Oxbow Lake on the Tambopata Reserve: A Snake Tale — A Travel Tale

On Tuesday, Pico brought us visiting an oxbow lake on the Tambopata Reserve. Nearby, the University of Lima maintains a research centre where its biology students can stay to do field work.

We took Pico’s boat — it’s got a 50-horsepower Johnson, so even though it may look like a pekipeki, it’s much more powerful. By the way, pekipekis don’t have outboard motors, they have two-stroke motorcycle engines!

We arrived at the centre 15 minutes later and hiked about two hours to get to the oxbow lake on the Tambopata Reserve. That part of the forest is in lowland; we encountered numerous flooded areas along the trail and I was thankful for Pico’s insistence on rubber boots.

When we got to the lake, Pico readied the canoe and we hopped in. Mostly, we just floated about, admiring the scenery.

Visiting an oxbow lake on the Tambopata Reserve by canoe.

The water was clear and calm, nothing like the muddy, swift Tambopata. It was a wonderfully relaxing morning, but of course, as in all times like these, I wished I was alone.

When Pico rowed us back ashore, he surprised us with lunch. Rice, boiled eggs, fried chicken, apples. Yum!

After a brief rest, which I interrupted, being far too energized, we set off, this time following a slightly shorter trail. The floodplains were deeper and there was nothing for it: I stepped in and ploughed ahead.

I couldn’t keep pace with everyone else; they were exhausted and moving much too slowly. Walking ahead at a rapid pace, I became lost in thought.

I was jolted back to reality when I saw a snake beneath my right foot, my foot suspended in midair.

I spun around without stepping down and ran several feet down the trail, casting a look over my shoulder to make sure the snake hadn’t followed, and running just a bit farther, just to be sure.

I know that most tropical snakes aren’t poisonous, but nonetheless, a staggering amount are, and I hadn’t gotten a good enough look at it to identify it.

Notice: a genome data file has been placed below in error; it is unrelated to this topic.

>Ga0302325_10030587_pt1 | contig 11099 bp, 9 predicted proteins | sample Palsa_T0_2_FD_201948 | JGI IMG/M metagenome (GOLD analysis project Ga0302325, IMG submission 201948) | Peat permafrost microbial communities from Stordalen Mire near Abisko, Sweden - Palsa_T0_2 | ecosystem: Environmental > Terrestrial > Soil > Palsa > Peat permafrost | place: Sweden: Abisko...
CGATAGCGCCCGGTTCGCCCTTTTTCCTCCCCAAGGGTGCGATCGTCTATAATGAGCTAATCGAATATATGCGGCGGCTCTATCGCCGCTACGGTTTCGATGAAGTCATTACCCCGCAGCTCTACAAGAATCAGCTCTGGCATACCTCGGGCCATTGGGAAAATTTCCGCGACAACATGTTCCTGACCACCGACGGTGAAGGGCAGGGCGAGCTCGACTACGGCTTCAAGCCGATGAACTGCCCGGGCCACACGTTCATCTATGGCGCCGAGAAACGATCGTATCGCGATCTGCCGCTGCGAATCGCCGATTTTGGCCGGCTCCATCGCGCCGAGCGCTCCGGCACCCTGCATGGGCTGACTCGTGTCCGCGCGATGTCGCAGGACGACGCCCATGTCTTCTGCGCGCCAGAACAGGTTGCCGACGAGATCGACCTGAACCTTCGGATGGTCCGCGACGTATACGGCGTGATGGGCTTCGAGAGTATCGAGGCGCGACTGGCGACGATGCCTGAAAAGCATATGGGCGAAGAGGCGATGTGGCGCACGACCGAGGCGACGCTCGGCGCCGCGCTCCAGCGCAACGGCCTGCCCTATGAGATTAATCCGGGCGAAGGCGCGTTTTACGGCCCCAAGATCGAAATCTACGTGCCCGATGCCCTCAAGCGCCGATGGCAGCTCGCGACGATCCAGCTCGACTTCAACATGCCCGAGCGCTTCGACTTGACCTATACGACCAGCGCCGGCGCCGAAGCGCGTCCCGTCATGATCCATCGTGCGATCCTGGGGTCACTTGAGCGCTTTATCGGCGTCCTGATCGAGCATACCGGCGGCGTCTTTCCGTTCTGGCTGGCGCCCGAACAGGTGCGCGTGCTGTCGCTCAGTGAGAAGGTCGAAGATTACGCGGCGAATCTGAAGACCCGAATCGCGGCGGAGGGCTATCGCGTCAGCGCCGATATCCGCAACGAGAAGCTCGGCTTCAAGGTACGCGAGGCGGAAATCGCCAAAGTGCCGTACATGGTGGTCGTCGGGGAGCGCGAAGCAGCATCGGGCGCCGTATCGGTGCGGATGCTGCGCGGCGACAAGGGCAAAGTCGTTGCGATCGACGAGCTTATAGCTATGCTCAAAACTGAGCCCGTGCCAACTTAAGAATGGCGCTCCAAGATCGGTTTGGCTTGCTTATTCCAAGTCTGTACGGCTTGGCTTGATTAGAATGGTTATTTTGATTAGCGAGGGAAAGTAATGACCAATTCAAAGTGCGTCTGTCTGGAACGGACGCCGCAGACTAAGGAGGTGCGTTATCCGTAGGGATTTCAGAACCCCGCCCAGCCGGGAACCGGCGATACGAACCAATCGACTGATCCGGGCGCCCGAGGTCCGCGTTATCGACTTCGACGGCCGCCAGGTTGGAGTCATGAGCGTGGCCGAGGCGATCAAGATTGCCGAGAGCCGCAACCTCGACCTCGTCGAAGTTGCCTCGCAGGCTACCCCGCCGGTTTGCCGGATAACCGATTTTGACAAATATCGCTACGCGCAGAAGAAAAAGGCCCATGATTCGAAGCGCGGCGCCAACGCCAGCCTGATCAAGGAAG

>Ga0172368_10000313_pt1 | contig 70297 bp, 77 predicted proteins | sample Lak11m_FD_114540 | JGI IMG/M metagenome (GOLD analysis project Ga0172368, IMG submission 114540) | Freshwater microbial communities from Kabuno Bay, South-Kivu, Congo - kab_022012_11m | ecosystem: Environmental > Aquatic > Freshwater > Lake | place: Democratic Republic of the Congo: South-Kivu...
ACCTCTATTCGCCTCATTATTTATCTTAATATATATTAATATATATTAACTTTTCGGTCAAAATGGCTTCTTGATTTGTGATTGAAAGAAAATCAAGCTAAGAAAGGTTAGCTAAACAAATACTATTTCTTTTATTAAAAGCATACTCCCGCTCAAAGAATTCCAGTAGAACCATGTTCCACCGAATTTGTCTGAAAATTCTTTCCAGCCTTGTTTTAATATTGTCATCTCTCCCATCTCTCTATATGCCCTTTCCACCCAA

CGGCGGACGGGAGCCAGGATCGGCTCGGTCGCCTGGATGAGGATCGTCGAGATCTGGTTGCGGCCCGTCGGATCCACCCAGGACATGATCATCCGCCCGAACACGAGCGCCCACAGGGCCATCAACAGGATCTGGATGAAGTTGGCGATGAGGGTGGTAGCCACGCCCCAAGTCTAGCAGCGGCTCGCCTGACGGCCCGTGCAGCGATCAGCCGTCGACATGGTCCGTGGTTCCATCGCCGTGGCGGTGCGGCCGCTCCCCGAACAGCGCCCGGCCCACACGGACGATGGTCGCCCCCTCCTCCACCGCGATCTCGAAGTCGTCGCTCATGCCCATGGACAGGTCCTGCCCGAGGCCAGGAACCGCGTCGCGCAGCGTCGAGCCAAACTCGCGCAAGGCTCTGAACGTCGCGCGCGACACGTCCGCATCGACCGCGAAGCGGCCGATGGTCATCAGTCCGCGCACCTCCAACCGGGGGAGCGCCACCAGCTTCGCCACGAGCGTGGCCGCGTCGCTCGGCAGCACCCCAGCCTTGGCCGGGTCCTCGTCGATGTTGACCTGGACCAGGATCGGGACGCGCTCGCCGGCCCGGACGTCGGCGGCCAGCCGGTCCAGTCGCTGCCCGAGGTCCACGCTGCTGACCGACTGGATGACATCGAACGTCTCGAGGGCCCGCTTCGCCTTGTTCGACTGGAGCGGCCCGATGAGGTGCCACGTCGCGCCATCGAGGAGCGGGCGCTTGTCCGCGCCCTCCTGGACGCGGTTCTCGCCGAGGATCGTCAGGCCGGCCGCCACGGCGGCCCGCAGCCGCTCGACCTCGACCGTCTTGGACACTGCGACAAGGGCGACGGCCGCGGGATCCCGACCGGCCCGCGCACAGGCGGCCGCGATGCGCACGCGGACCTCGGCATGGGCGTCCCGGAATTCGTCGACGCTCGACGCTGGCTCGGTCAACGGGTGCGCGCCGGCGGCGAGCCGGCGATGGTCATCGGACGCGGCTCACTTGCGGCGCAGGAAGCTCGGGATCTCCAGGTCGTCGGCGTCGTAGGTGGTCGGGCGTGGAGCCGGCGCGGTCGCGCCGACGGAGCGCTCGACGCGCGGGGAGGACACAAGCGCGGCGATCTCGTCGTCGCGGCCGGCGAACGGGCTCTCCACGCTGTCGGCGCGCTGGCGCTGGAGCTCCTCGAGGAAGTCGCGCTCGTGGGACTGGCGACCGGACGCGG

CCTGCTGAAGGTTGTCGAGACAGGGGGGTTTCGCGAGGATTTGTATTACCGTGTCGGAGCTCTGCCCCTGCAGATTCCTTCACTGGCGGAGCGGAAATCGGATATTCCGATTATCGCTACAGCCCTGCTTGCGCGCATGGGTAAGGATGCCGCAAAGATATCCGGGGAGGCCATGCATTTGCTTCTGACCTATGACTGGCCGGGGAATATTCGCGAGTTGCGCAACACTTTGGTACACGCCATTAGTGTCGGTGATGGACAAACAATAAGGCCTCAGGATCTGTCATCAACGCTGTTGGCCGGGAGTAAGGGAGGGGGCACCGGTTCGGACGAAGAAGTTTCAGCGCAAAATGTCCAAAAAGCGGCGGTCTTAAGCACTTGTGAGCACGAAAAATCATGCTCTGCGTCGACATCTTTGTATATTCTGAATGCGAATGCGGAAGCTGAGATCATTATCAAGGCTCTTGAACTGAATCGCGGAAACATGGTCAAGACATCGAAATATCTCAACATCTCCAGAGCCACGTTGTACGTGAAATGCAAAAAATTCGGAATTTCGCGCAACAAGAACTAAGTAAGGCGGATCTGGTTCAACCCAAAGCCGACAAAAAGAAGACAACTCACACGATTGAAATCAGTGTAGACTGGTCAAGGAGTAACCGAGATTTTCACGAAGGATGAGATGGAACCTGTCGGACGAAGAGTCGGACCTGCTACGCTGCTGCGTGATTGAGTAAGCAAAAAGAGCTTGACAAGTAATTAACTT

When I finally turned around, the snake hadn’t moved. I decided to try and get a closer look, inching forward slowly.

It was all green, about a metre long, maybe more. It wasn’t coiled, a good indication that it wasn’t poisonous, but because it was holding its head up, its neck stiff, I couldn’t get a look at the shape of its head. Had I seen the tell-tale triangular shape, I would have retreated.

As it was, I stayed there several minutes, watching it. It remained motionless.

I took courage and took a few steps forward. It started flicking its tongue out at me. I took this as warning behaviour and turned to go find Pico and the others, but they appeared at the same moment.

I showed Pico the snake and he laughed at me, saying it only eats rats and frogs.

Ok… But vipers, bushmasters, fer-de-lances, and coral snakes don’t eat humans either, and their poisons can be deadly. Even non-venomous snakes like the boa or anaconda are dangerous (I knew this particular snake definitely didn’t belong to the constrictor family because it was too skinny, but still, valid argument in my books). And more importantly, a snake bite, even if toxins haven’t been emitted, can become seriously infected. Nothing wrong with being cautious!

See what kind of influence A Neotropical Companion: An Introduction to the Animals, Plants, and Ecosystems of the New World Tropics by John Kricher is having on me? (winky face).

It wasn’t long afterwards that our day at the oxbow lake on the Tambopata Reserve came to an end without further incident.